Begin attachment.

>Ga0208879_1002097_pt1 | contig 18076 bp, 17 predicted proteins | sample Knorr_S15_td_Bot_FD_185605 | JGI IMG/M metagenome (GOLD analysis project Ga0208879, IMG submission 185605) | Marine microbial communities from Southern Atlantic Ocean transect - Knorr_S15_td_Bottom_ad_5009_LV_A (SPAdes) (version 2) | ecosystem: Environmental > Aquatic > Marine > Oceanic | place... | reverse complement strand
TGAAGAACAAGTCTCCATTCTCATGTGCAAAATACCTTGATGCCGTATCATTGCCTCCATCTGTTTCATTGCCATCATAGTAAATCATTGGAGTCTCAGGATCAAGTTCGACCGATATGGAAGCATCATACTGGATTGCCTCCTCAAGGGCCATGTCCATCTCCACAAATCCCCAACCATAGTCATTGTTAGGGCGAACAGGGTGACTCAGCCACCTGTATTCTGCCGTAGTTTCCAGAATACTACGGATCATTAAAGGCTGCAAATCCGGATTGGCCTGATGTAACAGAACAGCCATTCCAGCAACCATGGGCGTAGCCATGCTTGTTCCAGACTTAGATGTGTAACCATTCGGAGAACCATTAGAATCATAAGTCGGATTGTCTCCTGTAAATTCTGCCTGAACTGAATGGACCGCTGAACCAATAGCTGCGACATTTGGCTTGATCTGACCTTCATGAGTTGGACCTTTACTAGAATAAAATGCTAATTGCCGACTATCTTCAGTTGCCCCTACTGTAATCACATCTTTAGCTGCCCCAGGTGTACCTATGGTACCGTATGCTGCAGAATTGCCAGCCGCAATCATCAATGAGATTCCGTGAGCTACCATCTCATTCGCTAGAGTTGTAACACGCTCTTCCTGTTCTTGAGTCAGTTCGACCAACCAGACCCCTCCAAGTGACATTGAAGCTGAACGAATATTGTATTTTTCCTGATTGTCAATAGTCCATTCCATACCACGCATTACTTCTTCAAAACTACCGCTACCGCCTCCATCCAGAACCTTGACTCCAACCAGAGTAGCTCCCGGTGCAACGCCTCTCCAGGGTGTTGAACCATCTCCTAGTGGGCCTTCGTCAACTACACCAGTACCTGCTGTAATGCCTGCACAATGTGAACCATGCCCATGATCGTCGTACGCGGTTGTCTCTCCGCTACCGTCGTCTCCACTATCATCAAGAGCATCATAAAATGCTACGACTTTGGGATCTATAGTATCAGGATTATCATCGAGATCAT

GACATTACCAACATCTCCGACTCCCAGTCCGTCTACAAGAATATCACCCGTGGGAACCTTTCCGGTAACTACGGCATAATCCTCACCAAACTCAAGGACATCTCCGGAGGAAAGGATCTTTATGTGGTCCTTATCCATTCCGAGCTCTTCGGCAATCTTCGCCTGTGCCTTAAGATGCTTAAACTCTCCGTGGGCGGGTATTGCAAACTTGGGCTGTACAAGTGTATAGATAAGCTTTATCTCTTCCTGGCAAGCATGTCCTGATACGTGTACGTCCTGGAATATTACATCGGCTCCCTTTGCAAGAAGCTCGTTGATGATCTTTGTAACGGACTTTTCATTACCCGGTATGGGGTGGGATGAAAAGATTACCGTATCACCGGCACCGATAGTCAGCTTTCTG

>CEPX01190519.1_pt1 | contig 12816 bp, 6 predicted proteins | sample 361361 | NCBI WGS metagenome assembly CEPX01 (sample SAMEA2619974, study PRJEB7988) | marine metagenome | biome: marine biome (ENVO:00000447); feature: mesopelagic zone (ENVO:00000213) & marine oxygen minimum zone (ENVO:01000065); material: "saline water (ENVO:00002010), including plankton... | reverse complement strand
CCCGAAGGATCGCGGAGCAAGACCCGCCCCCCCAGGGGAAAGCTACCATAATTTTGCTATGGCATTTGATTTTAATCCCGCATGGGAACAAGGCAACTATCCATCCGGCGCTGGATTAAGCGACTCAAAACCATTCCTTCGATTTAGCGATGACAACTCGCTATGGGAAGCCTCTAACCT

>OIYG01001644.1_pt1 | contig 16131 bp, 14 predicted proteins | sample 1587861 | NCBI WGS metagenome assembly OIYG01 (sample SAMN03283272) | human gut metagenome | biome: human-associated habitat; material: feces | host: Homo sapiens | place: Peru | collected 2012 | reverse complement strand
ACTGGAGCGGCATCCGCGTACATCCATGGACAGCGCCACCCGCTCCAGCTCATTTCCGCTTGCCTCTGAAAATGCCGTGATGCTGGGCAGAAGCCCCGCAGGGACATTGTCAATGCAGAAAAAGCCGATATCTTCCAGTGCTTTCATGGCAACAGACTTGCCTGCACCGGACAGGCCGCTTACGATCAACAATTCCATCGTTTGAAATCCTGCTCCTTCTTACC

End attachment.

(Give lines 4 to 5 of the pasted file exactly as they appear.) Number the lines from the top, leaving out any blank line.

>CEPX01190519.1_pt1 | contig 12816 bp, 6 predicted proteins | sample 361361 | NCBI WGS metagenome assembly CEPX01 (sample SAMEA2619974, study PRJEB7988) | marine metagenome | biome: marine biome (ENVO:00000447); feature: mesopelagic zone (ENVO:00000213) & marine oxygen minimum zone (ENVO:01000065); material: "saline water (ENVO:00002010), including plankton... | reverse complement strand
CCCGAAGGATCGCGGAGCAAGACCCGCCCCCCCAGGGGAAAGCTACCATAATTTTGCTATGGCATTTGATTTTAATCCCGCATGGGAACAAGGCAACTATCCATCCGGCGCTGGATTAAGCGACTCAAAACCATTCCTTCGATTTAGCGATGACAACTCGCTATGGGAAGCCTCTAACCT